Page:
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  • Tovin G.H.

Unlikely Japanese Knotweed Killers?

Updated: Aug 1, 2022

Invasive species can be a serious problem for biodiversity. Unfortunately, they seem to be EVERYWHERE. The Intervale is no exception: the forest has a plethora of invasive species, while native populations have grown smaller. If you don’t believe me, look at this map of invasive species spotted in the Intervale; each color is a different invasive species.

One solution to this problem is applying herbicides. However, herbicides can have many unintended consequences, including killing native species. Mechanical control (digging, cutting, pulling, etc.) takes a huge amount of labor and degrades the soil. Clearly there has to be a better way. To solve this problem, we experimented with using native plants that can compete with invasives to supplement mechanical control methods. Our experiment focused on controlling japanese knotweed–one of the most infamous invasives in New England. Japanese knotweed spreads primarily through rhizomes. Knotweed grows back quickly: these two photos were taken a month apart. As you can see, despite pulling up all of the knotweed, it quickly grew back vigorously.

Worst of all, even small pieces of its roots or stalks can become new plants. This means that to manually remove it you would have to dig every root and shoot fragment out of the soil: a truly sisyphean task. Of course, if you are persistent in pulling knotweed for many years, the plant will eventually weaken and die. The goal of this experiment is to test a technique that limits the amount of time needed to manually remove japanese knotweed. This method of control also works with forest ecology to promote growth of native species.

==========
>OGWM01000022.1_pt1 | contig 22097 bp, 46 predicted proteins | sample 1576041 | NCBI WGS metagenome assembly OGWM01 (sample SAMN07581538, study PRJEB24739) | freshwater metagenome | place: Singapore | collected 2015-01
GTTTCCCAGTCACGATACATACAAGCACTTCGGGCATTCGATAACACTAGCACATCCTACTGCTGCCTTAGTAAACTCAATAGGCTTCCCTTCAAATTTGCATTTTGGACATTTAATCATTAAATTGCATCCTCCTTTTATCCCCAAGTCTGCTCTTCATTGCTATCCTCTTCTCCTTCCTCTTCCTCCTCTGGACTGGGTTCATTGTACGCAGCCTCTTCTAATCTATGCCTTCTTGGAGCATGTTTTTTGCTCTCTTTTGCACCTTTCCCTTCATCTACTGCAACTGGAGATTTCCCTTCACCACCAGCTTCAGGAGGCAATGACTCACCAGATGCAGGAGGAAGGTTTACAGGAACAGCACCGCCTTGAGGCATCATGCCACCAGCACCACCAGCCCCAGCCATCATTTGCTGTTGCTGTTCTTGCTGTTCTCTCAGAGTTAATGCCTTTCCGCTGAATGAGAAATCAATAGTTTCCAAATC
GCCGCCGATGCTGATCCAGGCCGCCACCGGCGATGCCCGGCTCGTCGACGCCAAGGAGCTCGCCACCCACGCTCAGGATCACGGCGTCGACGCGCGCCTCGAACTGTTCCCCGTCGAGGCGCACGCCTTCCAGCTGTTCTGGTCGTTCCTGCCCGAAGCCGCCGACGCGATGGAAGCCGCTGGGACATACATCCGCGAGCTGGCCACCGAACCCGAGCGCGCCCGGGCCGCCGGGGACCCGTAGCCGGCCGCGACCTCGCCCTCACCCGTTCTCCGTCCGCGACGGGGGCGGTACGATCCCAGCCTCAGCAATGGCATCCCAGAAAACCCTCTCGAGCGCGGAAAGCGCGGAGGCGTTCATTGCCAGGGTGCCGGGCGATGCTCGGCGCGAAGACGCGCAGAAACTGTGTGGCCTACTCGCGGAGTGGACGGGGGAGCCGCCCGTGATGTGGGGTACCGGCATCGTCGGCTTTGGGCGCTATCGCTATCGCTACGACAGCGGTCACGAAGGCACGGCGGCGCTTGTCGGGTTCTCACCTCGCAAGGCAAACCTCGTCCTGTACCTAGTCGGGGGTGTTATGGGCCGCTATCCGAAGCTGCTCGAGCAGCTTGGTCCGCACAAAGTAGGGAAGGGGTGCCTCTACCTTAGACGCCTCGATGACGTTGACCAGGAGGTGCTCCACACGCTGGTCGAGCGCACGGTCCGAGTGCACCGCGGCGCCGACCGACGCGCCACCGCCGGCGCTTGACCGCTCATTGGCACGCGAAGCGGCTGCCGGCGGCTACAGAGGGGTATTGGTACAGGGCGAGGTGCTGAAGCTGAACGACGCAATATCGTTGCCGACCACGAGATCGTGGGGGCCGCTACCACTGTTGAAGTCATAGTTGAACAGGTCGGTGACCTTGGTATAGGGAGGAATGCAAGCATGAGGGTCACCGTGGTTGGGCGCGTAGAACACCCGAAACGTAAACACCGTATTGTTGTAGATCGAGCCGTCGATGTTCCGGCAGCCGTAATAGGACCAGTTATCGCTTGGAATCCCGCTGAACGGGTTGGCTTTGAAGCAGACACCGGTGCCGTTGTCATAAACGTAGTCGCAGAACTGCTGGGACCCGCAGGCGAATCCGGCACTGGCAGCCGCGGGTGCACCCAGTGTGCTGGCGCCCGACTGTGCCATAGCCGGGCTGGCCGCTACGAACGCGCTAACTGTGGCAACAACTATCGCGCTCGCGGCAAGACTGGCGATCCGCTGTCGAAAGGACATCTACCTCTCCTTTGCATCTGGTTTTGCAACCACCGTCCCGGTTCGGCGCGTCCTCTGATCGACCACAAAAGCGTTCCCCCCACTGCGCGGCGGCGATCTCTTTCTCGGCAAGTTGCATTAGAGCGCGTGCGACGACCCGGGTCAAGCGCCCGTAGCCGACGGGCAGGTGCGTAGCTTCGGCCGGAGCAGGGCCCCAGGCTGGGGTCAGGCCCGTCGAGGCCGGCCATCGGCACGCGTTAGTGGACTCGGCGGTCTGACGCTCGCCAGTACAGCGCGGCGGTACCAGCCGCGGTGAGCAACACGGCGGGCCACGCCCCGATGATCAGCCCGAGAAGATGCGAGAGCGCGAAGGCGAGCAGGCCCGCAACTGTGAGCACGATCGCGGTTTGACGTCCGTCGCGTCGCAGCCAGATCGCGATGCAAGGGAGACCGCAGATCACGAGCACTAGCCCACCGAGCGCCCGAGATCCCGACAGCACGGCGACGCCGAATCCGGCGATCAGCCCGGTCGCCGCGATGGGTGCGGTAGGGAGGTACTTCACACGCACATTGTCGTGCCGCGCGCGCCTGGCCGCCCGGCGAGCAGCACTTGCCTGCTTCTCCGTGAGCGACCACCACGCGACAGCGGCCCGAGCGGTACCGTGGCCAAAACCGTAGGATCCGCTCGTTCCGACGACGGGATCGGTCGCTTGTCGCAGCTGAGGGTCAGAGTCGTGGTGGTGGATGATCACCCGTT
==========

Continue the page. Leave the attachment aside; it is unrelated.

We selected two species to plant in a plot where the knotweed has been manually controlled for a couple of years but is far from being eradicated. We are hoping that these species will suppress the knotweed. This would remove the need for more years of pulling knotweed.

The first native species that we are using is white snakeroot.

White snakeroot is very aggressive in its introduced range (Eurasia) and exudes natural herbicide (allelopathy) that will hopefully poison the japanese knotweed. Fortunately, white snakeroot is known to coexist with the native plants that grow in the Intervale. We propagated this plant from locally-sourced cuttings.

The next species that we planted was jewelweed, both yellow and orange.

We are using plant biology to our advantage by outcompeting the knotweed when it is still small and vulnerable in the spring. Jewelweed is not only an aggressive plant that we have observed compete with other invasives, but it starts growing early in the spring giving it a head start against the knotweed. This head start will deny nutrients and light to the knotweed, ideally killing the knotweed.

We divided the experiment area into three five-foot squares. One for each species and one that would be left alone to act as a control.

After the plants are planted, the squares will not be touched for at least a year, to properly evaluate whether the native species can control knotweed (in its weakened state). The knotweed surrounding the plot will continue to be cut or pulled, to prevent it from interfering with the experiment.

Stay tuned for updates on the progress and results of our experiment!

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